Baking Soda Is The Unexpected Ingredient Traditional English Muffins Leave Out

Baking soda is an ingredient in many recipes for cakes, cookies, quick breads, and muffins. It's used as a leavening agent to create a chemical reaction in the dough or batter, which allows your baked goods to rise and gives them volume and texture. So why, then, in the recipe for traditional English muffins, is baking soda left off the ingredient list? It has to do with the effects of different leavening agents used in baking and how they affect the texture and flavor.

Leaveners come in a few different forms, the two most common being chemical (baking soda or baking powder) and biological (yeast). Baking soda works well in cake and quick bread recipes where you want a light and airy texture, but the chewier English muffin — which is really not a muffin at all but rather a form of bread — is leavened with yeast, adding flavor and producing the characteristic "nooks and crannies" inside. If you were to include baking soda in your recipe for English muffins, their signature texture would be lost.

Both types of leavening agents produce carbon dioxide and baking soda does this as soon as it comes into contact with acidic liquid ingredients like buttermilk or lemon juice. For that reason, baked goods made with baking soda should be put into the oven immediately. Yeast as a leavening agent requires more patience, as you must wait for it to ferment.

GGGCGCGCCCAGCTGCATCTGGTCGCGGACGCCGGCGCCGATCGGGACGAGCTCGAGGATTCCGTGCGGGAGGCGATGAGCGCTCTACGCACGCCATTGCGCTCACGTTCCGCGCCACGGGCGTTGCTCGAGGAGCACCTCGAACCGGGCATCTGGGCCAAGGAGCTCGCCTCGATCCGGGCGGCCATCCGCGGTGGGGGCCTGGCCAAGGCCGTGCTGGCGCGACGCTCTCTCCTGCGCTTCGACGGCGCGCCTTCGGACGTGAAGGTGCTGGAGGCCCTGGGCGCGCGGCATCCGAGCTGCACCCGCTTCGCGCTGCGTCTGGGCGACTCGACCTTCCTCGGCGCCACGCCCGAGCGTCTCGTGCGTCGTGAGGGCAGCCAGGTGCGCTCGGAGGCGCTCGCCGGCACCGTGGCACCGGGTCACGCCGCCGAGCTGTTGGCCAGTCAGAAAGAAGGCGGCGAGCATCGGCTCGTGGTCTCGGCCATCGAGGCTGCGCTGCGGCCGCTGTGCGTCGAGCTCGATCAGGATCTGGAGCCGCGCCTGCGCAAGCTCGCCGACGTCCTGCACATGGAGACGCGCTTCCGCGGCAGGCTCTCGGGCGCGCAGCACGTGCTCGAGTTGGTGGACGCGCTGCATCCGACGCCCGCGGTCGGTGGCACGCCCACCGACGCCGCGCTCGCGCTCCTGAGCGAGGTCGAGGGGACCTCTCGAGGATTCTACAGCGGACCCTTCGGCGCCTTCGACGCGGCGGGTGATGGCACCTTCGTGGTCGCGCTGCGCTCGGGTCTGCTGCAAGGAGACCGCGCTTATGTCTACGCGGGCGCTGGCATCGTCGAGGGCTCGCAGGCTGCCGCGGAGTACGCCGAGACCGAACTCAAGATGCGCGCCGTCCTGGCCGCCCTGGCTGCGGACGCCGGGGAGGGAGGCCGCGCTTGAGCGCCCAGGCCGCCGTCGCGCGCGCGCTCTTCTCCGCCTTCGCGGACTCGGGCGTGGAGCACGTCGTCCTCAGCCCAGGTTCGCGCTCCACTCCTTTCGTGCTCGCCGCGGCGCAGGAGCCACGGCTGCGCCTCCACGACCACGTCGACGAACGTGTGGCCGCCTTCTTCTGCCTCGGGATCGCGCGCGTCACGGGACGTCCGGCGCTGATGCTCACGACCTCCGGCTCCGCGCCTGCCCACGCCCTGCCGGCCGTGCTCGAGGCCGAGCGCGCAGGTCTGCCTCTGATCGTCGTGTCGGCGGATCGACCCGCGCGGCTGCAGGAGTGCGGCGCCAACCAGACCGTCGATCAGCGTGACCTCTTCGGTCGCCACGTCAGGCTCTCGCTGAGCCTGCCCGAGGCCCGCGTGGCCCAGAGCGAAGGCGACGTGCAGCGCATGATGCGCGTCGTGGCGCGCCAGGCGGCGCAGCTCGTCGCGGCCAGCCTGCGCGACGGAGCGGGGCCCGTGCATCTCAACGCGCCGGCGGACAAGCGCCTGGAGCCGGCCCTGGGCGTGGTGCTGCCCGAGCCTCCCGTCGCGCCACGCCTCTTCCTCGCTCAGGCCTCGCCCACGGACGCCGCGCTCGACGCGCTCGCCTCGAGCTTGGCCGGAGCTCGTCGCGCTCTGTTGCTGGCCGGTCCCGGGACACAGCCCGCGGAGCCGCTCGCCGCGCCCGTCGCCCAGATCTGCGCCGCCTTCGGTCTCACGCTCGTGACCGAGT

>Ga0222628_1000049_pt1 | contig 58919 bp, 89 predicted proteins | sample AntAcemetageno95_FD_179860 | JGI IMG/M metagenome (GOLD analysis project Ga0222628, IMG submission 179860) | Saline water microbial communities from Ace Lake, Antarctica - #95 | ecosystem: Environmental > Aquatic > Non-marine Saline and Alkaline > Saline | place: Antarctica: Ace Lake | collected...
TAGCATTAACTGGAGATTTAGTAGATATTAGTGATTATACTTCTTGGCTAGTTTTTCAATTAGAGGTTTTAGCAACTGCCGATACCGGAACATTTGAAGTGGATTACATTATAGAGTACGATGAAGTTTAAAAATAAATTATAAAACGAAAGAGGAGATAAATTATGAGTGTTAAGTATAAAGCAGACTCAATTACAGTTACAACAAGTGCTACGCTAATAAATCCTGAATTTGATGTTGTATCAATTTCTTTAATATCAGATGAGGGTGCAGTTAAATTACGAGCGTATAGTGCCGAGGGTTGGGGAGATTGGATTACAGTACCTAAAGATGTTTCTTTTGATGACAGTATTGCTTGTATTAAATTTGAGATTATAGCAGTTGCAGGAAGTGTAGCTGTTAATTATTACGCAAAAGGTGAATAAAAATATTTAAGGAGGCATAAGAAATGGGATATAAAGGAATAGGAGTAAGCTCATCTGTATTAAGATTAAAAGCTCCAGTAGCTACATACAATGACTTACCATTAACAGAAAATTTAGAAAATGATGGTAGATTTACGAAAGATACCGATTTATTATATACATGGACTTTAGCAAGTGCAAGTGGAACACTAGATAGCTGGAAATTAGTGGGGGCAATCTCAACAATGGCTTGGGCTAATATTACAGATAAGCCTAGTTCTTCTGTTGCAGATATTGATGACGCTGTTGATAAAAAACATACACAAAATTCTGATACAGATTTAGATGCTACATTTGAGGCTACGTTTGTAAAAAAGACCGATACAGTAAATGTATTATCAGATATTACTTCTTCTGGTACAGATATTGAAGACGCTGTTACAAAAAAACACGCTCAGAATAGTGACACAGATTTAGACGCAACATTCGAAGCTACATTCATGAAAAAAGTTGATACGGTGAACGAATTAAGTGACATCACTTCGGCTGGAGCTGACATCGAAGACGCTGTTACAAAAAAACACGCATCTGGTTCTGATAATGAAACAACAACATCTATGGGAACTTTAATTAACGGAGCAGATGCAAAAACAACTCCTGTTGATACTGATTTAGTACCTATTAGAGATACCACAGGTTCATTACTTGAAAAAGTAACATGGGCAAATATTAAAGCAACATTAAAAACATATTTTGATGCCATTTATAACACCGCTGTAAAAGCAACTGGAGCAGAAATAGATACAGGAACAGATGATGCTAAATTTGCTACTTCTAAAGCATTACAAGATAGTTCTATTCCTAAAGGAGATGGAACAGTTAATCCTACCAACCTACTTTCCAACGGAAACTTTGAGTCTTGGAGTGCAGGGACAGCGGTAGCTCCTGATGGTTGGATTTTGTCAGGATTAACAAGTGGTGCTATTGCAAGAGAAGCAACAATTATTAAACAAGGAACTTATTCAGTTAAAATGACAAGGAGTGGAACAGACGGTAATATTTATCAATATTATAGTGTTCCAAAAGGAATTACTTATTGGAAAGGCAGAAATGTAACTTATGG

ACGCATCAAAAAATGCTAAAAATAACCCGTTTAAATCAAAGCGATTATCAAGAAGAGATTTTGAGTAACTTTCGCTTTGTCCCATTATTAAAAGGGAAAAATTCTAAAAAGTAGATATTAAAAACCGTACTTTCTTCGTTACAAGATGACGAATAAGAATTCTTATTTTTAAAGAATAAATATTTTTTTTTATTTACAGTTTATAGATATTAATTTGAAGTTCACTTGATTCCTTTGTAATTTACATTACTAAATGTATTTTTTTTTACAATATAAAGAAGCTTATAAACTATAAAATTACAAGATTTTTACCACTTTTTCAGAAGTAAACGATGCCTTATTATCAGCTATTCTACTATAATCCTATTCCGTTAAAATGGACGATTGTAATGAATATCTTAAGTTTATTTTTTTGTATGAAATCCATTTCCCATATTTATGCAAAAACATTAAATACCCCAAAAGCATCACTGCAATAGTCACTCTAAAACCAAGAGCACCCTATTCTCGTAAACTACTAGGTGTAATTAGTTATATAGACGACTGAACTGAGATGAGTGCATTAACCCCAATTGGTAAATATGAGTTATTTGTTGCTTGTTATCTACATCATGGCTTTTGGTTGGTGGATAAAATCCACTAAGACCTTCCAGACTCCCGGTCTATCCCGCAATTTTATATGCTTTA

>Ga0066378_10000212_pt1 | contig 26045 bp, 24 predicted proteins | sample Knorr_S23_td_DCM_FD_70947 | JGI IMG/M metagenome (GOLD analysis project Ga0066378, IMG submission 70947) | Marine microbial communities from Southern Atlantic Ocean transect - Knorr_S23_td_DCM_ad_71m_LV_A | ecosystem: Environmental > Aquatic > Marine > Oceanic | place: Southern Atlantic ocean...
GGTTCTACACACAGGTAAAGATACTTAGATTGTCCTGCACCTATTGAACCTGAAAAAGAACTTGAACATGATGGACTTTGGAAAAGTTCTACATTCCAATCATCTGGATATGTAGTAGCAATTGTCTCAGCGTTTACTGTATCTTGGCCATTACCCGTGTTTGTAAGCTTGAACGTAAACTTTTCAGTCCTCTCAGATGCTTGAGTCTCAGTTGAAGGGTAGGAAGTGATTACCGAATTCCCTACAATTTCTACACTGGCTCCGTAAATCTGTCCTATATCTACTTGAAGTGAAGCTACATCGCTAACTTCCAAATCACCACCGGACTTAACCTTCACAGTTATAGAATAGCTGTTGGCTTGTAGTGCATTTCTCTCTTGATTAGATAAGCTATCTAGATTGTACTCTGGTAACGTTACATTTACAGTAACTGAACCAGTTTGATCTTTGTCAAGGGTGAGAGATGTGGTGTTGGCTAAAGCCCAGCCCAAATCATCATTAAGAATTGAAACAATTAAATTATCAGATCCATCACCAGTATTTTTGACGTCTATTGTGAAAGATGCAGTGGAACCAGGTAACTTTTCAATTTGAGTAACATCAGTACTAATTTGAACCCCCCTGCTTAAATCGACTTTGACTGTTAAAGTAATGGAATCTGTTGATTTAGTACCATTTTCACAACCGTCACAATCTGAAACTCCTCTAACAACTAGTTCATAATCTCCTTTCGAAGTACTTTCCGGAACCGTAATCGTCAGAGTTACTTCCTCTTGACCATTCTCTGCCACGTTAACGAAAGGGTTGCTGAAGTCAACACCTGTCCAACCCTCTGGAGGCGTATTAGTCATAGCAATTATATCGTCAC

English muffins are for more than breakfast

English muffins are defined by their soft, slightly chewy texture inside and crunchy exterior dusted with cornmeal. We often associate them with breakfast, and in fact, they were once marketed as a more sophisticated alternative to toast by their creator, Samuel Bath Thomas. But English muffins are for more than breakfast, standing in for pizza crust and hamburger rolls, as well as any other sandwiches you can think of.

While there is some science that goes into their creation, that's not to say it's all that difficult to make homemade English muffins — and they might taste even better than their grocery store counterparts. In fact, while bread-making at home may seem like an intimidating project to the uninitiated — with all kinds of special equipment required — English muffins are cooked on the stovetop, requiring nothing more than a simple skillet or griddle.